Indoor dining to reopen in Republic of Ireland for fully vaccinated people

The legislation is set to come into force before the end of July at the latest. Credit: PA

Indoor hospitality in the Republic of Ireland is set to reopen for people with evidence of vaccination or immunity from Covid-19.

The cabinet approved new legislation on Monday so those who are fully vaccinated or have had the virus within the last six months can enter cafes, restaurants, pubs and others licensed venues.

Accompanying minors will be allowed to enter with parents or guardians and social distancing measures will still apply.

It comes following days of talks between the hospitality sector and senior Government officials about the resumption of indoor hospitality.

Tanaiste Leo Varadkar said Austin Currie was ‘one of the outstanding politicians of his generation’ Credit: Niall Carson/PA

The legislation will come into force next week, or by 26 July at the latest.

It will run until 9 October, after when any extension must be approved by the Dáil and the Seanad.

Tánaiste Leo Varadkar confirmed the decision on Monday evening, but admitted it is “not the ideal way” to reopen indoor hospitality.

“This new law means that people who have evidence of immunity through vaccination or infection in the past nine months will be able to enter indoor hospitality venues,” he said.

“We are entering a new phase of the pandemic largely due to the vaccination programme.

“Last year, we tried to live with Covid and we were unable to do so, but we believe this is now possible as a consequence of the vaccination programme.

“We intend to reopen in a sustainable way.”

Mr Varadkar said he hopes the approach is not seen as “discrimination”, adding it is “entirely a public health measure”.

“Our intention is to move forward slowly and never to have to move backwards, and we’re conscious of what we have seen in other parts of Europe," he said.

“I can’t guarantee that won’t happen here, but our objective is that it shouldn’t happen, and that’s why we’re moving slowly in steps so that we can get businesses open and get people back to work, and make sure they don’t have to close again.”

The Restaurants Association of Ireland welcomed the move as a “giant leap towards reopening hospitality businesses safely, viably and sustainably”.

Chief executive Adrian Cummins said: “While we don’t live in a perfect pre-Covid world, the announcement will give confidence to a sector we are moving forward in a direction that will give the opportunity to 20,000 hospitality businesses to reopen indoors and 180,000 employees to return to work.

“It’s vital we protect our staff and customers by following public health advice and abide by the guidelines.”

Earlier, the Taoiseach said he did not accept England’s approach of allowing Covid to “rip” through the country.

Micheál Martin refused to give a date for when restaurants and bars will be allowed to serve customers indoors, saying only that a plan will be in place for 19 July.

He added that the legislation will be in line with public health advice from the National Public Health Emergency Team (Nphet).

“We will do it safely and we will be doing it on a phased basis,” he added.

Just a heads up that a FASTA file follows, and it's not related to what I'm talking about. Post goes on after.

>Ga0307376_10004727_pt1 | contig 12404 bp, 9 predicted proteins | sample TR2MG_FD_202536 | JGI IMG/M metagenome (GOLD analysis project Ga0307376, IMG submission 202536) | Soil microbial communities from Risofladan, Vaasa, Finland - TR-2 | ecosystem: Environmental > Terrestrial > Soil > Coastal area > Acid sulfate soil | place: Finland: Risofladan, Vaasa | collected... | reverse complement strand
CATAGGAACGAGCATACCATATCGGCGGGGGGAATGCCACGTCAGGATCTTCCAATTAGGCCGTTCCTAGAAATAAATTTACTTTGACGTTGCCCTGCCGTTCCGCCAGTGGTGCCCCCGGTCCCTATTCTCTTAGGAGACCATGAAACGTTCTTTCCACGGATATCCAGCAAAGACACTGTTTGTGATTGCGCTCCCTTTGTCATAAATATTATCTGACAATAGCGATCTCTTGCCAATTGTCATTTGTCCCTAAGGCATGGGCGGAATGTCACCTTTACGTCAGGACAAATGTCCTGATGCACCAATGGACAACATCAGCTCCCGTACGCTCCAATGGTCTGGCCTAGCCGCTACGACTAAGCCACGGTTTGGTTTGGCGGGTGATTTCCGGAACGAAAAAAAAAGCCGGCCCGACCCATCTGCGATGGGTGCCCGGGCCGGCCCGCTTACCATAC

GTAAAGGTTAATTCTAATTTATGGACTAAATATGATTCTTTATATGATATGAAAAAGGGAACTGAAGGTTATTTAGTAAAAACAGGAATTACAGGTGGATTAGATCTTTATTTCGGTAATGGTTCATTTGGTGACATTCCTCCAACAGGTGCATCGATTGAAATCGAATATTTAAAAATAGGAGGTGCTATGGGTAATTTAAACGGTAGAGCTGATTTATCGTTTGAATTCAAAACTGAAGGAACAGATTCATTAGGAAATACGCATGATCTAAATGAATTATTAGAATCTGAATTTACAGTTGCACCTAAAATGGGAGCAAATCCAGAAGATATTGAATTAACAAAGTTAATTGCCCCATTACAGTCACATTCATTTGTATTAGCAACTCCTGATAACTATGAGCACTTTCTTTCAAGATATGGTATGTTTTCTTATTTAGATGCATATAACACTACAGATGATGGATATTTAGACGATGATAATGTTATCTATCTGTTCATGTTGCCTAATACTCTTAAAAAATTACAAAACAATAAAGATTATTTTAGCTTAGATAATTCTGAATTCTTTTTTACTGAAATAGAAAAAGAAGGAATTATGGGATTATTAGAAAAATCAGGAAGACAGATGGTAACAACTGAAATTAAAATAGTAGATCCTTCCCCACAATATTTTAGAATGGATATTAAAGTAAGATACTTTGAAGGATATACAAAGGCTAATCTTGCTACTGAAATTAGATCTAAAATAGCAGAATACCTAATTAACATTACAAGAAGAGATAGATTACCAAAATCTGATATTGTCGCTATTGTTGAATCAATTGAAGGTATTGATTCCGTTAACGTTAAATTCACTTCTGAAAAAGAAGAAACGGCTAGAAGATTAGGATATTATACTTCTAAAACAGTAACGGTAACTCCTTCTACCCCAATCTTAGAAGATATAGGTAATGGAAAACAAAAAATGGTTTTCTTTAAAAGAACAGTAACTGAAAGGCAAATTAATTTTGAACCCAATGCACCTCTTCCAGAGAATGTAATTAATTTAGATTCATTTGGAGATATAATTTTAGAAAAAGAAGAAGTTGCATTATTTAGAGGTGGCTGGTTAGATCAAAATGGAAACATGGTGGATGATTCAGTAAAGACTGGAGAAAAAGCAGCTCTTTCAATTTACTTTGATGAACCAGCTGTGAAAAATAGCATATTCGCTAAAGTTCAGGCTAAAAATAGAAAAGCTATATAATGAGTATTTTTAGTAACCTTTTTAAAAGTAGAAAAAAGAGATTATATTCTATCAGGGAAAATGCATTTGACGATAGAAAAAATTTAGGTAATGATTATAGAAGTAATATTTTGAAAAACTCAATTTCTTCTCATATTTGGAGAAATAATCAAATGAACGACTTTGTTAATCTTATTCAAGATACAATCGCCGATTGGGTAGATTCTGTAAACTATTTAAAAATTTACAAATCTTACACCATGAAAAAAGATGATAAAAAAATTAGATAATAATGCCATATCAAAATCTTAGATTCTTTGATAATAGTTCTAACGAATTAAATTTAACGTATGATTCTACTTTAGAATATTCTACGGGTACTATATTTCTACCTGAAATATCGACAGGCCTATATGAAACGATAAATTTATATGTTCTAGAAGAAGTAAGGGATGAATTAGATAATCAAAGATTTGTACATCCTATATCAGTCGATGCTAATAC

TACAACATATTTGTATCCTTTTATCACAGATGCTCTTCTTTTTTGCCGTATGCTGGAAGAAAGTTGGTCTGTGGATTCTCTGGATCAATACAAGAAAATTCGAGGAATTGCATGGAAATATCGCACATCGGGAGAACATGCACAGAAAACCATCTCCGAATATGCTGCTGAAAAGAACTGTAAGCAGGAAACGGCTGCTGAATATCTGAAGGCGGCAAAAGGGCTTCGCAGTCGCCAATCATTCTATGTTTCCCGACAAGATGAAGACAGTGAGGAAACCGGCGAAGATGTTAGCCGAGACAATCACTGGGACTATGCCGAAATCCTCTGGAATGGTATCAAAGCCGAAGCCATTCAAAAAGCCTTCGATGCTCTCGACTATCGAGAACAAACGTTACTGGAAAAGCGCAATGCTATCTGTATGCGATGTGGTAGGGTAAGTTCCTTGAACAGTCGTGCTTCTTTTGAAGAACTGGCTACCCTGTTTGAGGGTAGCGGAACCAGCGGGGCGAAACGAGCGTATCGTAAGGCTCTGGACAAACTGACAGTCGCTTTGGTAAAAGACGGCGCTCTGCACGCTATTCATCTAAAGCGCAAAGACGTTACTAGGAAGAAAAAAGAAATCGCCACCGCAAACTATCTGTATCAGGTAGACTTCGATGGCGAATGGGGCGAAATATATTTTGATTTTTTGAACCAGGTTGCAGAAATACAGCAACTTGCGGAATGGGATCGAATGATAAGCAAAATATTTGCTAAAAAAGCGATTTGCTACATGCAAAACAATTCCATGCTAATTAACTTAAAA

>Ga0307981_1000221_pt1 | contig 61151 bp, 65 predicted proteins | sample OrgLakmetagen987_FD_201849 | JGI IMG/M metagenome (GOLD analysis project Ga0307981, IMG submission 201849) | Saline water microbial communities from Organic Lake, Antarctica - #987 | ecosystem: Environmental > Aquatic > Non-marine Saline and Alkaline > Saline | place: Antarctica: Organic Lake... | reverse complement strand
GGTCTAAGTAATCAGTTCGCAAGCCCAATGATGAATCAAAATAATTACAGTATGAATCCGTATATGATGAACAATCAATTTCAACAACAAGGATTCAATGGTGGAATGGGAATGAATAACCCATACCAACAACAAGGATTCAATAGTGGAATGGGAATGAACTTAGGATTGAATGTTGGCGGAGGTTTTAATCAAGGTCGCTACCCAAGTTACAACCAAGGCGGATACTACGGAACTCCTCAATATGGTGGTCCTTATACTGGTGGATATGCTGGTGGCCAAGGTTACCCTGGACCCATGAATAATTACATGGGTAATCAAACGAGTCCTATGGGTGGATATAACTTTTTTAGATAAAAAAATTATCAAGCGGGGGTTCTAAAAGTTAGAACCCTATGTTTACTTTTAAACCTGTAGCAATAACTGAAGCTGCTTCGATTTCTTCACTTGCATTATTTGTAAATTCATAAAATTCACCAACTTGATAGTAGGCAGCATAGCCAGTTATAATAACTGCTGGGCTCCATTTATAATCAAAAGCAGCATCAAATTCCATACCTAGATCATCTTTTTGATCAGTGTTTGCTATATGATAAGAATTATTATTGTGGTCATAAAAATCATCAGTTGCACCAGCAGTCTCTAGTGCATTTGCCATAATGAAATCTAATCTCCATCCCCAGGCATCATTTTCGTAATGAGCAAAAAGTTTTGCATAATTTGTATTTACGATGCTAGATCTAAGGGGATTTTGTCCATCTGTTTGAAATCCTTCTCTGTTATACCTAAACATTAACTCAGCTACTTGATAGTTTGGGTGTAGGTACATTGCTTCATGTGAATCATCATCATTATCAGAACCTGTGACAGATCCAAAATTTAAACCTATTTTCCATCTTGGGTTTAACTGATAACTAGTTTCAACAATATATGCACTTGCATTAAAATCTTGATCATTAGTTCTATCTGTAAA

“Tomorrow, Cabinet will assess a memorandum in relation to a phased reopening of indoor dining in relation to different measures over time, with the initial phase following close advice from Nphet.

“I appreciate from the hospitality sector they want clarity and a decision as regards the timing to reopen. Legislation is critical to that.

“Government is meeting tomorrow and will make a decision on that, but we are working towards a clear timetable both in terms of the formation of the plan and with the industry.

“The whole purpose is to protect people. We need to do it in a safe way."

Mr Martin added: “One only needs to look at the figures in Holland, in terms of what the Delta variant can do.

“It’s not Government, it’s Covid. It has caused terrible damage to hospitality, to travel and to tourism.

“I don’t accept the UK’s approach that it rips through. Covid is a nasty virus that can cause a lot of damage to people.”

He also said antigen testing for indoor dining will be considered in later phases.

Meanwhile, fully vaccinated people are starting to receive their EU Digital Covid Certificates.

Mr Varadkar said not everyone will receive a certificate straight away due to the scale of the process.

“It’s quite a big operation being led by the Office of Government Procurement, also with the help of the Revenue Commissioners, so I wouldn’t anticipate everyone will get their digital cert today,” Mr Varadkar said.

“It might take longer than that.

“Of course, it will only go out to people who are fully vaccinated.

“It’s important to say that people aren’t fully vaccinated until a week or two after their second dose, or two weeks in the case of the Janssen vaccine.”

The Minister for Enterprise also said employers should consider the use of antigen testing for staff.

“One thing I think that publicans could do on a regular basis is provide antigen testing for staff maybe twice a week or once a week, which we know can be very effective.

“It’s different to a one-off test, for example, which perhaps is less effective.”

Monday saw an additional 600 confirmed cases of Covid-19 in Ireland, the Department of Health said.

As of 8am, there were 64 people in hospital, with 16 in intensive care.